Nazi penetration

When Ross returned to America, in October 1938, for his second major journey of that decade he arrived in a country that had relapsed into recession after another stockmarket crash, in August 1937. It was also a country marked by increased political distrust, partly fed by propaganda, infiltration, and espionage activities. Later research explained some of that distrust.

Distrust was partly fed by reports on—or suspicions of—organizations operating from within Germany itself, such as private, yet often state-supported institutes that were forced into line, e.g. the Deutsches Ausland-Institut (DAI), Volksbund für das Deutschtum im Ausland (VDA) or the Welt-Dienst. On a political level, the Auslandsorganisation (AO) of the National Socialist party NSDAP and Nazi Germany’s Ministry of Propaganda had been active since 1935, while its Foreign Department, after Von Ribbentrop became Foreign Minister in 1938, had been discreetly supporting a number of German American civil or “cultural” organizations.1 Operating within America were, among others, the German American Bund and its newspapers, the Carl Schurz Memorial Foundation, in Philadelphia, Deutsch-Amerikanische Berufsgemeinschaft (DAB)2, the German news agency Transocean, the German Library of Information, and the German Railroads Information Office in New York, some of which—as their names suggest—through fronting.

In 1946, O. John Rogge, special assistant to the US Attorney General, submitted the results of his research into “nazi penetration”. It was based on the files of the German Foreign Office and the US German Embassy as well as on interviews with prominent Nazis (Göring, Von Ribbentrop) and diplomatic personnel (such as former ambassador to the US Dieckhoff) while they were being held in custody during the Nuremberg trials.3 The book traces the extent of German propaganda activities in America during the interwar years and the first years of World War II through diplomatic as well as private conduits. (The cut-off point was determined by the attack on Pearl Harbor, on December 7, 1941, after which the Axis embassies in America closed—although after the Kristallnacht of November 9-10, 1938, the German embassy had been headed by a chargé d’affaires, while many consular staff were sent home with only a few German consulates remaining open.4)

Propaganda consisted of pro-German and anti-Semitic literature (printed and financed in the US or distributed through German or German-American organizations from abroad), speaking tours, radio broadcasts, posters and advertising, etc. As well there were specific projects, such as the attempts to thwart the reelection of President Roosevelt, in both 1940, in order to stave off America’s entry into the war, and 1944, to get a less resolute candidate elected. Influencing the elections was one of the tasks of the Amerika-Ausschuss—or Amerika-Komitee—at the German Foreign Department, which Ross was actually appointed to lead in early 1944.5 Rogge reported that Ross’s plan to influence the 1944 presidential elections by ethnically targeted radio ‘narrowcasts’ (or “folkdom propaganda”6) earned him the high regard of Foreign Minister von Ribbentrop—until after the election.

Despite the book’s comprehensive scope, the evidence it produces seems most reliable when based on the archival sources. In the case of the propagandistic lectures of Colin Ross, who was only tangentially and intermittently connected to the Reich’s administration, it is on less firmer ground. Evidence, such as it is, is circumstantial at best while much space is devoted to extensive quotes from his 1936 book Unser Amerika. To date there seem to be no substantive indications that Ross’s propagandistic lectures in America were not self-initiated.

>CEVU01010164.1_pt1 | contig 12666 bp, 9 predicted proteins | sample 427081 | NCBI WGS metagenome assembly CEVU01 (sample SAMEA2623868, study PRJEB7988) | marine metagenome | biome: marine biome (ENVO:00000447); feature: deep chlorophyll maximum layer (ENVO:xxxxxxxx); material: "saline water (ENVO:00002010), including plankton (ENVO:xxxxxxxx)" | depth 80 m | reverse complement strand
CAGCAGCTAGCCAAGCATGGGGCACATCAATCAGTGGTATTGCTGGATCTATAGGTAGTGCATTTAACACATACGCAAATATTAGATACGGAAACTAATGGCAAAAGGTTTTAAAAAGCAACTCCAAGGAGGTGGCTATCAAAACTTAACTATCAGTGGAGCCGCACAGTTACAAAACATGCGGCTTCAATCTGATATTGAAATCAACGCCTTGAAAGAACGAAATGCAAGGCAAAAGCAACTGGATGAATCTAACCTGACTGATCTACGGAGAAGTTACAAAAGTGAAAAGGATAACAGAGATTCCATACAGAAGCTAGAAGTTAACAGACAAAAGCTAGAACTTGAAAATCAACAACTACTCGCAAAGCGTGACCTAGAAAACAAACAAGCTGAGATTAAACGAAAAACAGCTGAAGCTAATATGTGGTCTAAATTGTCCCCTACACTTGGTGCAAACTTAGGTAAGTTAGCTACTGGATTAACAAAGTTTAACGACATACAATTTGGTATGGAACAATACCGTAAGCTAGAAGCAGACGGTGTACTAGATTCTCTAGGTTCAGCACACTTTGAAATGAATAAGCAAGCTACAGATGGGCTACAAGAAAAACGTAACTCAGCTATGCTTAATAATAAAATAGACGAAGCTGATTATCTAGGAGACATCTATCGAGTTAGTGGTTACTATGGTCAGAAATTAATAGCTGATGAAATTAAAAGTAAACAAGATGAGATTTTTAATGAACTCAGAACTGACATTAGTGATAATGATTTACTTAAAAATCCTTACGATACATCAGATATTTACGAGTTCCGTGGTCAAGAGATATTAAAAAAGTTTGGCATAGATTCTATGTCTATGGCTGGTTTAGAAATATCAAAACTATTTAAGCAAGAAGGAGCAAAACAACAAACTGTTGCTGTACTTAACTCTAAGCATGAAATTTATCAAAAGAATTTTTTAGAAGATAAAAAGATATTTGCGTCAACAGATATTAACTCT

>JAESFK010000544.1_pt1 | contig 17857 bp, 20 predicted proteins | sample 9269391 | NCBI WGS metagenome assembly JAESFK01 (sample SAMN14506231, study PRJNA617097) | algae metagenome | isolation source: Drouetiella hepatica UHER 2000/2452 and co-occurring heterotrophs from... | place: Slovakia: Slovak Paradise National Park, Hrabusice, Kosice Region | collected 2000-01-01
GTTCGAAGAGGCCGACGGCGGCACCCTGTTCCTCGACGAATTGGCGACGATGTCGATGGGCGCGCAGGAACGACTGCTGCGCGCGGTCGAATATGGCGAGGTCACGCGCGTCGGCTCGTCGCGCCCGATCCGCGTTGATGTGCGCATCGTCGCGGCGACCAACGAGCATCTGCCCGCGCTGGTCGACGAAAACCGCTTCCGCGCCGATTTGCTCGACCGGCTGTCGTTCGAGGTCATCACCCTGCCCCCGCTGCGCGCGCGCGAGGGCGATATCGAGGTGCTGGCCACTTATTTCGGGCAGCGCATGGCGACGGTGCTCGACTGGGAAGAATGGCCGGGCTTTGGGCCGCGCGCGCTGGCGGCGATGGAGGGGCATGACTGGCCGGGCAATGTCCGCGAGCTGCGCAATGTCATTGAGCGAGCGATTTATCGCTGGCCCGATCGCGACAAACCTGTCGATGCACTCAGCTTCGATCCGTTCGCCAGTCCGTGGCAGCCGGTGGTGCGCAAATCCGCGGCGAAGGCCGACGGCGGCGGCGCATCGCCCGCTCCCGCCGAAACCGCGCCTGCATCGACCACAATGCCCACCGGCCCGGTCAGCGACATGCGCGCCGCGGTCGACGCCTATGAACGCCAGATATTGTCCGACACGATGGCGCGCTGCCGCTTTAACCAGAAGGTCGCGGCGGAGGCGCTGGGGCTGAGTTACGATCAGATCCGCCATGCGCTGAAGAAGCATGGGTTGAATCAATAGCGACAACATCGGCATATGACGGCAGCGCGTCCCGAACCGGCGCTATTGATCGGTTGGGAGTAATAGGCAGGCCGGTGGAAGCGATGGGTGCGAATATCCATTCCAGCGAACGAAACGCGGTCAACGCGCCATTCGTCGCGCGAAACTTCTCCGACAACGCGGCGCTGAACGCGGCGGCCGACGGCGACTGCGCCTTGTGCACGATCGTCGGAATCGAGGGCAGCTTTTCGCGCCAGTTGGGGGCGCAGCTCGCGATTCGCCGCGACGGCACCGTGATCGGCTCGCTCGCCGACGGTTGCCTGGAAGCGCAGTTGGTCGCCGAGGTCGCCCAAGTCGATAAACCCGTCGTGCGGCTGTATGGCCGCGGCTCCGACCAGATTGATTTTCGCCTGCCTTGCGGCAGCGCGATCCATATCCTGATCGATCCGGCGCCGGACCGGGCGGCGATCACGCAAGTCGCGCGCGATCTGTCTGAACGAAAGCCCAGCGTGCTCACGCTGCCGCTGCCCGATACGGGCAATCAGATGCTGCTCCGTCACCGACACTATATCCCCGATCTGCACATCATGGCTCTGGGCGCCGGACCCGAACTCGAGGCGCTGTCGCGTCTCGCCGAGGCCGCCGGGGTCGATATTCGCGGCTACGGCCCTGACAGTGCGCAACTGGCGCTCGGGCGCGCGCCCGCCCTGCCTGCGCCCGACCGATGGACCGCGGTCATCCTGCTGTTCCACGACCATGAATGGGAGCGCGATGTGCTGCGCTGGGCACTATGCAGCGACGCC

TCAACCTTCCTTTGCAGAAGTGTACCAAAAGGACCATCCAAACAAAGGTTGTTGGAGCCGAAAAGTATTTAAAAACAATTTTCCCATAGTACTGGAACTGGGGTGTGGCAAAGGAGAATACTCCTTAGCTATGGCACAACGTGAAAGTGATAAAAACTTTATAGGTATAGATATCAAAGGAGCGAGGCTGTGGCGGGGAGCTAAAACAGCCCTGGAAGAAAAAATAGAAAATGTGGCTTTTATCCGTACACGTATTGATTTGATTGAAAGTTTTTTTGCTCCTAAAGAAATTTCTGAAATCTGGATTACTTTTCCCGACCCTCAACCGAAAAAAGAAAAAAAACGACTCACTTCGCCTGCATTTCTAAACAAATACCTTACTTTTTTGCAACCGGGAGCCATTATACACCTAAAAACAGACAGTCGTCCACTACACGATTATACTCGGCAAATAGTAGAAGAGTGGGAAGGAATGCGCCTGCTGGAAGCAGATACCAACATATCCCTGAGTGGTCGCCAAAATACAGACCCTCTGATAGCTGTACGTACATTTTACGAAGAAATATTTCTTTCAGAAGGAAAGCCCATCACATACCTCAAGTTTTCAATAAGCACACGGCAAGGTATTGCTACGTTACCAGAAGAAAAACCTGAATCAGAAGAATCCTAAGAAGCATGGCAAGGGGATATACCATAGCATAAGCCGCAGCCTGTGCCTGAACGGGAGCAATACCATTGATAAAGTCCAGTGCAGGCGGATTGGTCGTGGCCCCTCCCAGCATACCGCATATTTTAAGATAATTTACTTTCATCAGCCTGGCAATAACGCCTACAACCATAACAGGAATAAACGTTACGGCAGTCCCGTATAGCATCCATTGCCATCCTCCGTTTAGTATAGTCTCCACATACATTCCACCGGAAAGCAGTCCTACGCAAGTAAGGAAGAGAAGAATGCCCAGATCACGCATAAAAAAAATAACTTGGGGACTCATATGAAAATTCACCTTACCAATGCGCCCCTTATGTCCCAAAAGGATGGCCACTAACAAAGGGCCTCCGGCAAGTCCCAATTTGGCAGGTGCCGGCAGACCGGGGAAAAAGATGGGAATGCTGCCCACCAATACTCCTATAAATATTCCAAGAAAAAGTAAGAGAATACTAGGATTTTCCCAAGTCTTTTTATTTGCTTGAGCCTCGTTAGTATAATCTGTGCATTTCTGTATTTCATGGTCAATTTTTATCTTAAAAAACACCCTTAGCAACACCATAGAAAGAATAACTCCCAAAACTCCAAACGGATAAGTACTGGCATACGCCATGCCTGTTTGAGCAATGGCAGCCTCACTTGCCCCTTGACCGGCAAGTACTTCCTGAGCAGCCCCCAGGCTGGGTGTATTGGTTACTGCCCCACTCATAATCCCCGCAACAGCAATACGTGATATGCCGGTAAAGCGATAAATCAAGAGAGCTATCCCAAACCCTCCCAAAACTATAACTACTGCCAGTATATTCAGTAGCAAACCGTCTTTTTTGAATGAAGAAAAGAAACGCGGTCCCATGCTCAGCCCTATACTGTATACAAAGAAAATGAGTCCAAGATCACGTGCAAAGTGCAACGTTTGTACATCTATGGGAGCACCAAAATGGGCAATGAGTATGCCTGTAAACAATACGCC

Nico de Klerk

O. John Rogge. Flood of Nazi gold was poured into U.S. to inflame hatreds. In: The Philadelphia Inquirer. 1946 December 24; 118; 1,

O. John Rogge. Flood of Nazi gold was poured into U.S. to inflame hatreds. In: The Philadelphia Inquirer. 1946 December 24; 118; 2,

Topic: Propaganda
Case: American journeys


1 Cornelia Wilhelm. Nazi propaganda and the uses of the past: Heinz Kloss and the making of a German America. In: Amerikastudien/American Studies. A Quarterly. 2002; 4 (1): 60-61, 65-67.

2 See for impressions of the DAB’s activities:
Volksch-deutsche Jungen in U.S.A.
USA, 1937
[16mm] | b&w | silent | German titles | 25’ [accessed 2017 April 21]
Freude zucht Glaube. Ein Film vom Leben und Treiben der DAB.-Jugend
USA [1939] | Jupp Lieblein
[16mm] | b&w | silent | German titles | 30’ [accessed 2017 April 21]

3 O. John Rogge. The official German report: Nazi penetration 1924-1942, pan-Arabism 1939-today. New York – London: Thomas Yoseloff; 1961. As the Justice Department withheld publication, the manuscript was only published in 1961. The author, however, disclosed some of his findings in a series of newspaper articles, of which the referenced text is an example; see also note 6.

4 Landon Alfriend Dunn, Timothy J. Ryan. Axis diplomats in American custody. The housing of enemy representatives and their exchange for American counterparts, 1941-1945. Jefferson, NC: McFarland & Company; 2016; 9-16.

5 Ross’s predecessor, former ambassador to the US Dieckhoff, won’t have been thrilled, given his harsh criticism of Ross’s 1936 book Unser Amerika. See: Bodo-Michael Baumunk. Colin Ross. Ein deutscher Revolutionär und Reisender 1884-1945. [unpublished master’s thesis] rev. edn. Berlin; 2015 [1999]; 103. See Library.

Drew Pearson. Washington merry-go-round. In: The Daily Illini; 1946 October 20; 75 (24); 4, and in San Bernardino Sun. 1946 October 21; 4. See Library.

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